Making the delivery experience a little more “e, e, easy”
Many home delivery experiences are often poor. Often you have to wait around all day for an expensive item, such as a couch or fridge, to be delivered, not knowing when it will show up. After waiting for ages, you go out to run an errand, and then you find out that driver has already been and gone. This is a story is about trying to make the delivery experience a little bit easier.
Clive Peeters is no longer in business, but it used to be a competitor to Harvey Norman, selling televisions, fridges, kitchen appliances etc. Clive Peeters was positioned in the market as as providing a more user friendly experience, and the advertising slogan/jingle was “so e, e, easy”. When anything went wrong, customers were happy to remind staff of this, sometimes even singing the jingle to emphasise the point. While at uni, I worked there part time. Towards the end of my Industrial Design (product design) degree, I did some research/design work for the store. This is a now 5 year old example that I share with you.
When a customer organised a delivery from Clive Peeters, they would recieve an invoice, as shown below (and not my design). Then on the morning of the delivery, the customer could call up the delivery service and be given an approximate delivery time, for example between 2 and 4 pm.
On the invoice (above), did you notice the sharp looking stamp ;) It contained the information for the number the customer needed to call on the day of delivery. As a solution it was ok, except that it was stamp, so often it wasn’t printed clearly, and it also lacked information on when to call. Some customers would try to call up from 7:30am, through to when the delivery warehouse opened at 8:45. Worse, staff members would simply forget to put the stamp on the invoice, resulting in the customer having no idea of what happens on the delivery day. Also, spend a minute to locate where the delivery date is printed on the invoice. So e, e, easy?
Deciding that there was an opportunity to improve the customer experience, I got to work. Below is the updated version of what a customer received when they had an item to be delivered.
The actual invoice couldn’t be updated, so any alternative had to work with this constraint. Rather than another stamp, the new design was a small piece of paper called the delivery attachment, which was stapled on top of the invoice. It was designed to address four key needs:
- The staff preparing the paperwork would staple eftpos/credit card receipts and extended warranty paperwork to the back of the invoice. The stapling of the delivery attachment was able to fit in with this existing activity and removed the extra step of having to stamp the invoice. This helped to ensure that customers left the store with the necessary delivery information. Sales staff were also particularly keen to ensure customers had the delivery attachment, for reasons outlined in points two and four.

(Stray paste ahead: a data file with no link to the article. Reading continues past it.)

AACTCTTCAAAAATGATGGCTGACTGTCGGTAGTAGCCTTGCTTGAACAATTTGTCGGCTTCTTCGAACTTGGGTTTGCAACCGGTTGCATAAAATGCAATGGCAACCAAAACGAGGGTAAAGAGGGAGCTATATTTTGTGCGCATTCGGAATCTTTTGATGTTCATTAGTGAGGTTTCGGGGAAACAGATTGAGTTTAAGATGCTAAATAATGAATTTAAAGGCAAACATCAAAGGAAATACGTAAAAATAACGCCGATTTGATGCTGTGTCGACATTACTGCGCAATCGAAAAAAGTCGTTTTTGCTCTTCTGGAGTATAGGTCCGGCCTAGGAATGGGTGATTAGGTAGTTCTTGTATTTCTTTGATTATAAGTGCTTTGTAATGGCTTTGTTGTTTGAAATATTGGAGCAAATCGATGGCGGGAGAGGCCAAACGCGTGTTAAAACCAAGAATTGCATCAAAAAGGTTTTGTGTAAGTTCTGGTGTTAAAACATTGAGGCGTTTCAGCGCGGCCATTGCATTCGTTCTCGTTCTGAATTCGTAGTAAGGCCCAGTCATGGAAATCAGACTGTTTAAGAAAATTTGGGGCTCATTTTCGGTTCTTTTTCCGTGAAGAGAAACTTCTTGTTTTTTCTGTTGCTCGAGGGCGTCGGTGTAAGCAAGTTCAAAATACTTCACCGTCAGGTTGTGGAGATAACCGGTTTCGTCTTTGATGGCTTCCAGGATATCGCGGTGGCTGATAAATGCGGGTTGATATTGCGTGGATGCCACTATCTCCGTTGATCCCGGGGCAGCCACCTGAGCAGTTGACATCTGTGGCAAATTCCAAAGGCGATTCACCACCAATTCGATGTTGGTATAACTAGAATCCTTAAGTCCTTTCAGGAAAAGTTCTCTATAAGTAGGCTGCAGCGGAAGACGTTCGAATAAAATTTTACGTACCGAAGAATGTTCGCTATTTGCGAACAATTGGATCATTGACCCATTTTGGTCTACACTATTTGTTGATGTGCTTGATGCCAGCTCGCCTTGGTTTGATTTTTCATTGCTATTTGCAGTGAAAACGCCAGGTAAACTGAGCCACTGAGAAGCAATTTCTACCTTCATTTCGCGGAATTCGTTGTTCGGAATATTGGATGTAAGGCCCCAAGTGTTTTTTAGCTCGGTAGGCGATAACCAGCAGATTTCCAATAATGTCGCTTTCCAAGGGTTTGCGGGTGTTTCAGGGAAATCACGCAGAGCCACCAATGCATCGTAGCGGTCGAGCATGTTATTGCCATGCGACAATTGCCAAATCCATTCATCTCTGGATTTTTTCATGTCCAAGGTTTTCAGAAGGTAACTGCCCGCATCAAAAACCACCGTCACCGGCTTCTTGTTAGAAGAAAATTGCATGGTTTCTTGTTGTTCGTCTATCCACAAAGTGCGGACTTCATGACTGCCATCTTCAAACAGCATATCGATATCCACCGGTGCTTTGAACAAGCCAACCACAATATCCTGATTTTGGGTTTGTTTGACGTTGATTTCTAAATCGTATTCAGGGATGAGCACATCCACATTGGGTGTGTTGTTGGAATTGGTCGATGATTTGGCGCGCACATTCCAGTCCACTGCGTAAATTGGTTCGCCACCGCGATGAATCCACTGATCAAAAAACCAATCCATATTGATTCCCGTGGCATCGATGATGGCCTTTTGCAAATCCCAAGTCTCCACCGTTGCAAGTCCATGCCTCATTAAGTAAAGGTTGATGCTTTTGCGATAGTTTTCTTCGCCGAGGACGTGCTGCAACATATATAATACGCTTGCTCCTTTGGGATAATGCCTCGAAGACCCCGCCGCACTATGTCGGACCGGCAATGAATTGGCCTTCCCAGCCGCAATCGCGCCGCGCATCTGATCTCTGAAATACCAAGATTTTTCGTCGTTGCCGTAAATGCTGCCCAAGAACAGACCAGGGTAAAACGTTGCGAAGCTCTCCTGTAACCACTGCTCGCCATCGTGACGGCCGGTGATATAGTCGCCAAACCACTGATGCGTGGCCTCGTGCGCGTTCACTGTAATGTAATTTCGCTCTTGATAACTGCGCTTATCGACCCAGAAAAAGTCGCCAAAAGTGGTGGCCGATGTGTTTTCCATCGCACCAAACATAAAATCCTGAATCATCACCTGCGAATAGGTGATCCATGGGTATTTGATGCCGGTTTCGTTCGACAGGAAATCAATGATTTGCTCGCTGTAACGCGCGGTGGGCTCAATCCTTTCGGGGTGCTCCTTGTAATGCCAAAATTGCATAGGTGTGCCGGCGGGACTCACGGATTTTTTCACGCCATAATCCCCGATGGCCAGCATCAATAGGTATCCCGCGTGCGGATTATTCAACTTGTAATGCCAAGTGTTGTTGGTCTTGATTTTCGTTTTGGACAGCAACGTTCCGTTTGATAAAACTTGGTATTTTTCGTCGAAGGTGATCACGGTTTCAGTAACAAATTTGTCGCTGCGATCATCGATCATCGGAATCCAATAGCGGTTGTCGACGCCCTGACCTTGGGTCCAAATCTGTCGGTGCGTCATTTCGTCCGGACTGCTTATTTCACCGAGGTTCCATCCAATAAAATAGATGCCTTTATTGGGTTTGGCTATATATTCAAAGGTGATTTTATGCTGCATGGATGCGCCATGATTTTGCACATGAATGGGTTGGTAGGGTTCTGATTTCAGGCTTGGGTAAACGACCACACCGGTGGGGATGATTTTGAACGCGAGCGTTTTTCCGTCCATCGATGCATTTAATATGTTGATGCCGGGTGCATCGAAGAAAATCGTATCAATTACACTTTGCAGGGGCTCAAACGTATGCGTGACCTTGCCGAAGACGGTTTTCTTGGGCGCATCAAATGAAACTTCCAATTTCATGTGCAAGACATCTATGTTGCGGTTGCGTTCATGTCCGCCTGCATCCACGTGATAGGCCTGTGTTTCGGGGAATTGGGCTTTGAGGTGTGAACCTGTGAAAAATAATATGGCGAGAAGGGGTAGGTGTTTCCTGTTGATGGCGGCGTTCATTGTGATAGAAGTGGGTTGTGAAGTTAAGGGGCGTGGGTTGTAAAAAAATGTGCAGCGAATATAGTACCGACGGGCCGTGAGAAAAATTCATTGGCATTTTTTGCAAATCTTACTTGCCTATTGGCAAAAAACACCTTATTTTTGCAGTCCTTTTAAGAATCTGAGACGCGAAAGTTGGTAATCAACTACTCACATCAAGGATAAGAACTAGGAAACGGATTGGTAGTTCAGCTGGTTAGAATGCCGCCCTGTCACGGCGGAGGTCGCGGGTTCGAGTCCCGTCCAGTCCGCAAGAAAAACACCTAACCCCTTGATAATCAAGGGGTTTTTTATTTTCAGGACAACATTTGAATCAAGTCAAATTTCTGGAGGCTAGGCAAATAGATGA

- Many customers often called up the store, and needed to speak to the salesperson who they had organised the purchase with. The blue box (on the left), contained this information and highlighted where they could find their accound code on the receipt. This reduced the time it took customers to find this information, and the length of time staff spent on the phone helping customers locate it.
- With the new design, the instructions for finding out the time of delivery could be clearly outlined (middle box). This simple change was particuarly appreciated by older customers, a core demographic for the store, who found the instructions easier to read. Additionally, there was a small diagram to assist locating the delivery date on the invoice. Previously, many customers would call up to check what the delivery date was, not realising it was printed in tiny font near the bottom of the invoice.
- Customers having items delivered were often very valuable to the store, having just spent at least a couple of hundred, and up to ten of thousands of dollars. The third job of the attachment was to give the customer some money off their next purchase (the box on the right). Building in a small reward not only made customers happy (money off the next purchase, no questions asked!) but helped to ensure that in a cut-throat retail market, the customer would return to this store.
The change from a stamp to a small piece of paper improved both the customer experience, the staff experience and helped to return customers to the store. A successful design would not have been possible without taking time to understand the needs of the customers, the staff and the business, and then working through suitable ways to address those needs. It wasn’t revolutionary design by any means, but it helped to make a sometimes frustrating customer experience just a little bit more “e, e, easy”.